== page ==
The Outer Island Saga

O.K. Hall's First Day At Work

Outer Island LighthouseOrator K. Hall was feeling a distinct sense of relief. It was his first day on a challenging new job, and things seemed to be going his way.

This was no ordinary job that Hall was starting: he had managed to secure appointment as keeper of the new light station on Outer Island. Though lacking lighthouse experience, he now found himself in charge of one of the most important lights on Lake Superior.

Construction had begun on the lighthouse more than a year before, and on this day, September 17, 1874, work was nearly done. The elegant tower, designed not just for utility, but with grace and beauty in mind, rose to its full height of eighty feet. With nearly fifty more feet of elevation gained by its blufftop setting, the large third-order Fresnel lens would soon cast its beam nineteen miles across the lake. More than just a guidepost to a single harbor, the Outer Island light would become a key reference point for navigation on Lake Superior.

O.K. Hall would have to learn his duties on the job, and he'd have to do it quickly: once the construction crew was finished with last-minute chores, they'd pile into a boat and leave Hall to run the station on his own. From then on, twenty-two miles from the mainland, lacking any means of contact with his superiors or fellow lightkeepers, Hall would have to figure things out on his own.

Although Hall would have an assistant to share the work, the fact offered little comfort. John Drouillard had no more experience than his boss did. Later on, Hall would recall that he hired Drouillard with reluctance; wages for the position were low, and he could not seem to find an experienced man who would take the job.


Good luck seemed to be with O.K. Hall on his first day, though. In the morning, at Bayfield, just as he got ready to load his household goods onto a sailboat for the journey to Outer Island, he encountered three workers who were heading out to his lighthouse to install the fog signal. Forsaking the slow sailboat, he joined the crew on a steam tug, and rode to the island in comparative speed and comfort.

On arrival, he found he'd gotten an even bigger break: Mr. Crump, the "lampist," had just turned up at Outer Island, and was planning on staying for several days. Crump would be able to give the new keeper expert instruction on the workings of the beacon; as Hall noted, "I was just in time to learn and improve all I could in running it."

Hall watched the lamp technician closely as he set up the illuminating apparatus and adjusted the clockwork so that the third-order lens would revolve smoothly and precisely. The lampist's skill impressed him; he later noted, diffidently, "Mr.Crump worked diligently and completed it in a workman-like manner with pleasure to himself and honor to the craft - if I am any judge."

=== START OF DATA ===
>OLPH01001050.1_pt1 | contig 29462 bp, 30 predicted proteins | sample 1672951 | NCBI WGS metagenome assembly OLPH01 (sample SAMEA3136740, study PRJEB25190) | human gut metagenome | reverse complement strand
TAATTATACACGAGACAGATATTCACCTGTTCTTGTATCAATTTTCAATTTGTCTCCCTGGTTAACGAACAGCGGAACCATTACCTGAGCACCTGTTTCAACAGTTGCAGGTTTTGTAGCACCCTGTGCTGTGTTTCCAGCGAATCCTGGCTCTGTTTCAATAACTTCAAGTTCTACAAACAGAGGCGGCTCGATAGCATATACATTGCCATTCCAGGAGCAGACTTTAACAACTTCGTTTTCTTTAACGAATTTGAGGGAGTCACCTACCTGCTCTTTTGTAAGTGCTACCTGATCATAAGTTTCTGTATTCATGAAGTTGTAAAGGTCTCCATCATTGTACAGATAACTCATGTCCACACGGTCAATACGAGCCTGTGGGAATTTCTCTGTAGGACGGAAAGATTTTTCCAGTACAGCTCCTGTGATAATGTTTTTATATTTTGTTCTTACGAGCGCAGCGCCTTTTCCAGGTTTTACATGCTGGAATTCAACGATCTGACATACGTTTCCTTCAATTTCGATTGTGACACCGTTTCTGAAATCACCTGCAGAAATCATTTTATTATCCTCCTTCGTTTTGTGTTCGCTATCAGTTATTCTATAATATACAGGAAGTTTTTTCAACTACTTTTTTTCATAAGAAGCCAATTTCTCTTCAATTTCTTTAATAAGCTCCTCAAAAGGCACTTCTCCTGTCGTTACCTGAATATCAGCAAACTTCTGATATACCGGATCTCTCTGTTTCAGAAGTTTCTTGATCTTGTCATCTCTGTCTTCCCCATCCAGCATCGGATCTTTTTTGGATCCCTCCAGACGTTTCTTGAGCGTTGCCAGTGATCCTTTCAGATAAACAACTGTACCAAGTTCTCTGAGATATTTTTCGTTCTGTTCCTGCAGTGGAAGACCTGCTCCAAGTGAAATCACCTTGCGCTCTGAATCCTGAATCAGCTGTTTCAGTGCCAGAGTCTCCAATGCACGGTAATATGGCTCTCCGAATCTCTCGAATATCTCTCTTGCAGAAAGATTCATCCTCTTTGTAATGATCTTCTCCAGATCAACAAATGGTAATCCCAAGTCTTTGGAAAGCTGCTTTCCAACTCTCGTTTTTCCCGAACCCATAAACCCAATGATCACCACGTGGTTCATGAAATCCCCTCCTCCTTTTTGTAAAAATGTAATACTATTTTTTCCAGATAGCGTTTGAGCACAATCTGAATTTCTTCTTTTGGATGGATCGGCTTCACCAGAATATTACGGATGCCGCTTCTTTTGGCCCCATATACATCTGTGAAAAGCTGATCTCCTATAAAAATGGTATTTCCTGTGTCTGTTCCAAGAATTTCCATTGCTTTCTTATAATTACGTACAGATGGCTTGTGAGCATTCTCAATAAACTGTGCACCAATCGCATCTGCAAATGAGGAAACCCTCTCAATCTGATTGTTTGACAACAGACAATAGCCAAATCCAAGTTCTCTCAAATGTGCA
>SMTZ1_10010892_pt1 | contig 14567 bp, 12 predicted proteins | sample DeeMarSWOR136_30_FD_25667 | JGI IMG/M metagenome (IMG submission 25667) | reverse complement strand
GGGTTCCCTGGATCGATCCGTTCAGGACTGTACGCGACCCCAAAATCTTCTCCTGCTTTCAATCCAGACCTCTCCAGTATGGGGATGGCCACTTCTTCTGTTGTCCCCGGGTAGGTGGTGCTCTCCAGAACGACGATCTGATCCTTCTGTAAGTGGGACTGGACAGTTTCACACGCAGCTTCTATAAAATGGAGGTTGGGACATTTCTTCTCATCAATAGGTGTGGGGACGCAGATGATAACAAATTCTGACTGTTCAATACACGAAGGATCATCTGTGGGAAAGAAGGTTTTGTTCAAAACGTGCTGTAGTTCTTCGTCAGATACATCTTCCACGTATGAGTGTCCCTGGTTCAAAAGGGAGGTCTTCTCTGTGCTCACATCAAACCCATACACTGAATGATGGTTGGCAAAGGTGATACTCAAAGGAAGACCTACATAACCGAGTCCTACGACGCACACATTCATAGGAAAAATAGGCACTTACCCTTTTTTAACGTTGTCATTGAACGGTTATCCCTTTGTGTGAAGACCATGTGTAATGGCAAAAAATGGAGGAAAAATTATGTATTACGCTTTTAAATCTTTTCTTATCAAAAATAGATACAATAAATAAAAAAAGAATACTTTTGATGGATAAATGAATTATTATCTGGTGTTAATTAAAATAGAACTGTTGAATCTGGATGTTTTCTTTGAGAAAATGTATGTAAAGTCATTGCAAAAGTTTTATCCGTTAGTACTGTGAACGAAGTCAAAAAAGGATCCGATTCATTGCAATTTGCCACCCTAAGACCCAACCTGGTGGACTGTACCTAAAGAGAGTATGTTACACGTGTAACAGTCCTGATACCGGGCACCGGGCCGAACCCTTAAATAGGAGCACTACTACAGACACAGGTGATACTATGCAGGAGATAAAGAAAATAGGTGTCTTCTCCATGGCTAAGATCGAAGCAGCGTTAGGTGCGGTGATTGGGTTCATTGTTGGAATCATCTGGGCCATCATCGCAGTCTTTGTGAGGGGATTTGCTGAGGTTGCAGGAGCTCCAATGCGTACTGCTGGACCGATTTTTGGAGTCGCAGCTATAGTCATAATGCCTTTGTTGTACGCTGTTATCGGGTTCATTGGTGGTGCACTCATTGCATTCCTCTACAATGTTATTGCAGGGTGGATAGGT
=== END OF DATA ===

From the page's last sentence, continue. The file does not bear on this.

Then came an opportunity to practice trimming the wick, adjusting the valves, and winding the clockwork so that the lighthouse would show a clear and steady light, flashing at precise intervals. The task was not easy, but after several hours of work, Hall finally decided he had mastered the lamp. He recorded his accomplishment with wry pride on the first page of the new station's logbook:

"I ran it one-half day to see if I could handle the critter. I put on a good light, but my overflow was too great, which I remedied. After a good deal of sweat and anxiety I conquered the kicking critter."

How did a man who found a lighthouse lamp so intimidating gain the position of keeper at an important new light? How was it that the arrival of the lampist and the fog signal crew came as a surprise to the man ostensibly in charge of the station?

Evidence suggests that Hall, like many other keepers of his time, may have secured his appointment through political influence. Though more than twenty years had passed since the creation of the U.S. Lighthouse Board, with its mandate to improve the administration of the lighthouse service, the system was still infected by cronyism and patronage. Several other less-than-qualified individuals had gotten keepers' posts in the Apostle Islands on the strength of recommendations from prominent politicians, and subsequent events were to demonstrate that Hall could call on influential friends when the need arose.

If Outer Island's first keeper had indeed been handed his job as a patronage plum, it would not be the only time the establishment and construction of the station was sullied by questionable practices. While the early difficulties at Outer Island were not so egregious as the misplacing of the LaPointe light on Michigan Island, nonetheless, the station did not have an easy birth.



Originally published in the Great Lakes
Lightkeepers Association Beacon


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